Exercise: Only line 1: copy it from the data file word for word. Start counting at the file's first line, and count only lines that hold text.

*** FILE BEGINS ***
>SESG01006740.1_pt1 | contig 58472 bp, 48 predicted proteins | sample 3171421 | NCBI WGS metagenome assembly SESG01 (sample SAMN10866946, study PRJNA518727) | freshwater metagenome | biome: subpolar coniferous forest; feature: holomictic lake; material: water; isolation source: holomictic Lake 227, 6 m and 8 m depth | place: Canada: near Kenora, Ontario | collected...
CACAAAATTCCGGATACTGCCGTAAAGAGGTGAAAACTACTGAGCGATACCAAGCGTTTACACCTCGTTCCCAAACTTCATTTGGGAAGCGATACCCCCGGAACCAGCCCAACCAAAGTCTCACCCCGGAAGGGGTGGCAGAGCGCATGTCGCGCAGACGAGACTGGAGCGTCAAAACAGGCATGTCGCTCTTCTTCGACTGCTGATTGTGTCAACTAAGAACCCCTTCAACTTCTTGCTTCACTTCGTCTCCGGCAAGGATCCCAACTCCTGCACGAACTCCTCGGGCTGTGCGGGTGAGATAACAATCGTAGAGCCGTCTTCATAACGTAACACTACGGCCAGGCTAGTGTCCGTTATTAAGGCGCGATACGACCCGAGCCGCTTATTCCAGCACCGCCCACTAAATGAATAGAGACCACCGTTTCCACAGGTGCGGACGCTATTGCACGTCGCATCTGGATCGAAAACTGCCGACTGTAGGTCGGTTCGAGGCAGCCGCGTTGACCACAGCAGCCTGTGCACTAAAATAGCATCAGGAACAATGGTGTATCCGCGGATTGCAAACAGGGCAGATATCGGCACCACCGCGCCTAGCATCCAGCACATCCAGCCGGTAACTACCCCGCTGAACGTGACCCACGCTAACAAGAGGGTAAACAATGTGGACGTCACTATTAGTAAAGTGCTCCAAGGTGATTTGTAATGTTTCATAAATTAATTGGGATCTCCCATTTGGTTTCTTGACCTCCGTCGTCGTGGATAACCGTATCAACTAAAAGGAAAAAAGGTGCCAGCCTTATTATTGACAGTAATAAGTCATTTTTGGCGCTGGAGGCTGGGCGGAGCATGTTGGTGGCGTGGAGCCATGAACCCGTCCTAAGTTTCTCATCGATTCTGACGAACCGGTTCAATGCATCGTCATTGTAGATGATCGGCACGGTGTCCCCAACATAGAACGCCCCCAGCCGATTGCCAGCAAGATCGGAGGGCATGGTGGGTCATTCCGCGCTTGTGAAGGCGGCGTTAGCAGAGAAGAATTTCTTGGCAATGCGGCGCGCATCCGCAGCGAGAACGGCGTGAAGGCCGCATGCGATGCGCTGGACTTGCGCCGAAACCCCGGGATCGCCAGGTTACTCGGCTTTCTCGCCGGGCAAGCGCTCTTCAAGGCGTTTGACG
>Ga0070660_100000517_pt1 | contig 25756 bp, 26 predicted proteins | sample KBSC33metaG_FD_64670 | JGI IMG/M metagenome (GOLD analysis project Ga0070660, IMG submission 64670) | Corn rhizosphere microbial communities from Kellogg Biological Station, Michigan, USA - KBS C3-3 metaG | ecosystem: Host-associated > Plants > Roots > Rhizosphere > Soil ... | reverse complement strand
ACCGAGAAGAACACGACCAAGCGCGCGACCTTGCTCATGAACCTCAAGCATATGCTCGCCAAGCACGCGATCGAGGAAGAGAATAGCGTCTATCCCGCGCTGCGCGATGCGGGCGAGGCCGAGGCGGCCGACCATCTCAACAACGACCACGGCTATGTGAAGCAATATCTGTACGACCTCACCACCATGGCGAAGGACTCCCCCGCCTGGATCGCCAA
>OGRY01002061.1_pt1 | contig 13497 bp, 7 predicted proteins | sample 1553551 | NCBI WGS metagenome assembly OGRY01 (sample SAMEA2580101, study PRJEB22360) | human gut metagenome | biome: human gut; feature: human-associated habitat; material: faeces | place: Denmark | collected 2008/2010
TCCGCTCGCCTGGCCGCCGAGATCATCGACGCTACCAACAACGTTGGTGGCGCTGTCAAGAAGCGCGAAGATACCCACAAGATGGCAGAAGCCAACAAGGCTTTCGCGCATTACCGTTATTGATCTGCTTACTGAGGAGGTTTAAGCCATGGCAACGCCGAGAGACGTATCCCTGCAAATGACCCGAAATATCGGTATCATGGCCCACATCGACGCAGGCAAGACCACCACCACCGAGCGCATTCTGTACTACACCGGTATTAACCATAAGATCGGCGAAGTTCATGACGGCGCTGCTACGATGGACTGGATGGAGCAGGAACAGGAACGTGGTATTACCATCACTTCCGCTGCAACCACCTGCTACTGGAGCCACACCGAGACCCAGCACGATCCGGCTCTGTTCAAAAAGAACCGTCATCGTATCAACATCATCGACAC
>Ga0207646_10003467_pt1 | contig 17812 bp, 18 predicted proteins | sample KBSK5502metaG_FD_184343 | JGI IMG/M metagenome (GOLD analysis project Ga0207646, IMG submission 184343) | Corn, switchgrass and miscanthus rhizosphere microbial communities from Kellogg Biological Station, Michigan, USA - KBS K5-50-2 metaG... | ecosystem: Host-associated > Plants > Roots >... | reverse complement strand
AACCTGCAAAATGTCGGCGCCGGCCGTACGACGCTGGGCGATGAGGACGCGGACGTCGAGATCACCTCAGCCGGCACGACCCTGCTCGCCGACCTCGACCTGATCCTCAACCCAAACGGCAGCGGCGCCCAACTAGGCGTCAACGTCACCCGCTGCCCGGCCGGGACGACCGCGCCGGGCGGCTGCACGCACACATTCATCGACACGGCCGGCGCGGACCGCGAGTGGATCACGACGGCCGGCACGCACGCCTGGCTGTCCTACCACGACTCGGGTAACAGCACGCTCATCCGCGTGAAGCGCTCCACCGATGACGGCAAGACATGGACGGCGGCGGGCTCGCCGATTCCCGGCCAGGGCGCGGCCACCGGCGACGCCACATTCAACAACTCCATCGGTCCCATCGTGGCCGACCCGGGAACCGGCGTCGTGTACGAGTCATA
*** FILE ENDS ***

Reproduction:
>SESG01006740.1_pt1 | contig 58472 bp, 48 predicted proteins | sample 3171421 | NCBI WGS metagenome assembly SESG01 (sample SAMN10866946, study PRJNA518727) | freshwater metagenome | biome: subpolar coniferous forest; feature: holomictic lake; material: water; isolation source: holomictic Lake 227, 6 m and 8 m depth | place: Canada: near Kenora, Ontario | collected...